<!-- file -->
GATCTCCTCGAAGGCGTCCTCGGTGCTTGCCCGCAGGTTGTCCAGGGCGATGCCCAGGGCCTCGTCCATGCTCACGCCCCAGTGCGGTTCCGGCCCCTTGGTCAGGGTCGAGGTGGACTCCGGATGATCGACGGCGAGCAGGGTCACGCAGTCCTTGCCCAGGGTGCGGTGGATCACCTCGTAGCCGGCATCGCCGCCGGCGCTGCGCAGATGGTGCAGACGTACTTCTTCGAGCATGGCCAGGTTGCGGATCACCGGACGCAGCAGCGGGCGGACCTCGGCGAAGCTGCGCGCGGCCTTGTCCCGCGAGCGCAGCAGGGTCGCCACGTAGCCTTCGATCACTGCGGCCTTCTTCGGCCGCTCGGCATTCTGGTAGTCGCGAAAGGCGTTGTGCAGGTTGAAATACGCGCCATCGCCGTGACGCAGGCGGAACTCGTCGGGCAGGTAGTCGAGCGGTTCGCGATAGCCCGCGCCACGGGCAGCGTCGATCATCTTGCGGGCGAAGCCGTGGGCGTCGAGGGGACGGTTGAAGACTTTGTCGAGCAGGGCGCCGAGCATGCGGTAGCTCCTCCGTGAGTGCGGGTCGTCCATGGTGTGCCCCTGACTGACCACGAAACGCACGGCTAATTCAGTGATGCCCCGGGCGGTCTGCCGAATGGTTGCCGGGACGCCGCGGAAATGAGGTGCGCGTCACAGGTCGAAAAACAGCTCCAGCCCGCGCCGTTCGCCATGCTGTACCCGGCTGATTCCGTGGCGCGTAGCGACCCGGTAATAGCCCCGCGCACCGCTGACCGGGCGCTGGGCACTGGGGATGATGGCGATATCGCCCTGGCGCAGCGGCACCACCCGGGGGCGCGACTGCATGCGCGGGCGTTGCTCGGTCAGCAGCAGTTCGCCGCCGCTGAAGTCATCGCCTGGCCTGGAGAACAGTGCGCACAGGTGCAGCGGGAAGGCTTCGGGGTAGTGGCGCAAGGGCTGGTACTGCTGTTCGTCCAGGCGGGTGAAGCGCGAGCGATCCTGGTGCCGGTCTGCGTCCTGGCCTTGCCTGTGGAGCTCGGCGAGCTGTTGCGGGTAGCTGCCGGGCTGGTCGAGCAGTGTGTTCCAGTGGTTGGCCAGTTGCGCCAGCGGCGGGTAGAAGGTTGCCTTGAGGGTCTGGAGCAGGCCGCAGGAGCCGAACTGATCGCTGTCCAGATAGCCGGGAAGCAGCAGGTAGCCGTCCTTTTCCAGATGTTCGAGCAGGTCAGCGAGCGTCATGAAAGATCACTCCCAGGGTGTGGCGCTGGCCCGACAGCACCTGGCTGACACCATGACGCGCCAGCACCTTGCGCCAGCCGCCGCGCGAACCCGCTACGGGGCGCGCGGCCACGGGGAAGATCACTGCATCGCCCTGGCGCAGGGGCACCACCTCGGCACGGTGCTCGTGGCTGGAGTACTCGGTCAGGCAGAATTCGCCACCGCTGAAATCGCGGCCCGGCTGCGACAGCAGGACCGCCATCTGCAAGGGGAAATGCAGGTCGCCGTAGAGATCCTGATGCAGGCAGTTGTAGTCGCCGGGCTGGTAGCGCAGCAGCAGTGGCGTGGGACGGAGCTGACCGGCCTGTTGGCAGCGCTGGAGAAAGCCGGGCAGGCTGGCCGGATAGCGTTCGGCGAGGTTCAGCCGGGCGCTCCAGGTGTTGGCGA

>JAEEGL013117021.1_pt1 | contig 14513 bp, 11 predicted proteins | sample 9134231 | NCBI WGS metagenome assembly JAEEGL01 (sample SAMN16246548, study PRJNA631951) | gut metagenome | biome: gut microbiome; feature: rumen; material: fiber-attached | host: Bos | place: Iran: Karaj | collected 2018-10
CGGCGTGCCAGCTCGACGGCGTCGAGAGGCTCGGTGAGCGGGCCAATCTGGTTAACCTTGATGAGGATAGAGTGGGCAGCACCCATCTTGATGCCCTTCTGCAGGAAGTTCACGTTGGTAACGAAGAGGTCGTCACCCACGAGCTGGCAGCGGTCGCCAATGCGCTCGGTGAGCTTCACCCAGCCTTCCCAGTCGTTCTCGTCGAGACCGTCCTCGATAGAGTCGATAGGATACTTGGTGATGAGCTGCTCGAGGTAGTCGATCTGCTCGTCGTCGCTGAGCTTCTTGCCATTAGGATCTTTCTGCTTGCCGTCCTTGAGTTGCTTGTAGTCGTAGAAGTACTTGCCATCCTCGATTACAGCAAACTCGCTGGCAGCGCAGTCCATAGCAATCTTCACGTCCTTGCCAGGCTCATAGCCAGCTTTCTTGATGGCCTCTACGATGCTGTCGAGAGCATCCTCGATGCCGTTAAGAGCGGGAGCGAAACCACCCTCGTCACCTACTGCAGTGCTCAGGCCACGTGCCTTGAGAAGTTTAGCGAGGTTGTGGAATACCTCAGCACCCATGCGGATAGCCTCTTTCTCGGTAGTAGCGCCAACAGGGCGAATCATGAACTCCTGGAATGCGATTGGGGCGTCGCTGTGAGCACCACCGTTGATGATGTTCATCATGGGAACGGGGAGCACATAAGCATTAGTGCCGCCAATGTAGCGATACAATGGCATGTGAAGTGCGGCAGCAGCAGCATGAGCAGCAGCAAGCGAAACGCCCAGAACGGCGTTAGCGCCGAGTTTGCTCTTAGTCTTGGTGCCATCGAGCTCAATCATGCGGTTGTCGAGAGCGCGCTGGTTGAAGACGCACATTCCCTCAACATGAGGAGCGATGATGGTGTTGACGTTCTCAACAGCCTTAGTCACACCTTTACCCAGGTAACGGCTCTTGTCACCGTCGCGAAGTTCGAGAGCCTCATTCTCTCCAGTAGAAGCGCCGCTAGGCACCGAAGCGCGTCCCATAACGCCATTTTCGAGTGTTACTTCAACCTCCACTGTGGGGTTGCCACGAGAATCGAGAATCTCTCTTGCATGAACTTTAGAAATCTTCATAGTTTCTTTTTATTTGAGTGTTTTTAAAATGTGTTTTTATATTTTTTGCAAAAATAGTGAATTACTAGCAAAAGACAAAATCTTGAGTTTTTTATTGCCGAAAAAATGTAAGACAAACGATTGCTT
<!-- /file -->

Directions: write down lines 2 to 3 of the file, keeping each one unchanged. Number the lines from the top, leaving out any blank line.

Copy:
>JAEEGL013117021.1_pt1 | contig 14513 bp, 11 predicted proteins | sample 9134231 | NCBI WGS metagenome assembly JAEEGL01 (sample SAMN16246548, study PRJNA631951) | gut metagenome | biome: gut microbiome; feature: rumen; material: fiber-attached | host: Bos | place: Iran: Karaj | collected 2018-10
CGGCGTGCCAGCTCGACGGCGTCGAGAGGCTCGGTGAGCGGGCCAATCTGGTTAACCTTGATGAGGATAGAGTGGGCAGCACCCATCTTGATGCCCTTCTGCAGGAAGTTCACGTTGGTAACGAAGAGGTCGTCACCCACGAGCTGGCAGCGGTCGCCAATGCGCTCGGTGAGCTTCACCCAGCCTTCCCAGTCGTTCTCGTCGAGACCGTCCTCGATAGAGTCGATAGGATACTTGGTGATGAGCTGCTCGAGGTAGTCGATCTGCTCGTCGTCGCTGAGCTTCTTGCCATTAGGATCTTTCTGCTTGCCGTCCTTGAGTTGCTTGTAGTCGTAGAAGTACTTGCCATCCTCGATTACAGCAAACTCGCTGGCAGCGCAGTCCATAGCAATCTTCACGTCCTTGCCAGGCTCATAGCCAGCTTTCTTGATGGCCTCTACGATGCTGTCGAGAGCATCCTCGATGCCGTTAAGAGCGGGAGCGAAACCACCCTCGTCACCTACTGCAGTGCTCAGGCCACGTGCCTTGAGAAGTTTAGCGAGGTTGTGGAATACCTCAGCACCCATGCGGATAGCCTCTTTCTCGGTAGTAGCGCCAACAGGGCGAATCATGAACTCCTGGAATGCGATTGGGGCGTCGCTGTGAGCACCACCGTTGATGATGTTCATCATGGGAACGGGGAGCACATAAGCATTAGTGCCGCCAATGTAGCGATACAATGGCATGTGAAGTGCGGCAGCAGCAGCATGAGCAGCAGCAAGCGAAACGCCCAGAACGGCGTTAGCGCCGAGTTTGCTCTTAGTCTTGGTGCCATCGAGCTCAATCATGCGGTTGTCGAGAGCGCGCTGGTTGAAGACGCACATTCCCTCAACATGAGGAGCGATGATGGTGTTGACGTTCTCAACAGCCTTAGTCACACCTTTACCCAGGTAACGGCTCTTGTCACCGTCGCGAAGTTCGAGAGCCTCATTCTCTCCAGTAGAAGCGCCGCTAGGCACCGAAGCGCGTCCCATAACGCCATTTTCGAGTGTTACTTCAACCTCCACTGTGGGGTTGCCACGAGAATCGAGAATCTCTCTTGCATGAACTTTAGAAATCTTCATAGTTTCTTTTTATTTGAGTGTTTTTAAAATGTGTTTTTATATTTTTTGCAAAAATAGTGAATTACTAGCAAAAGACAAAATCTTGAGTTTTTTATTGCCGAAAAAATGTAAGACAAACGATTGCTT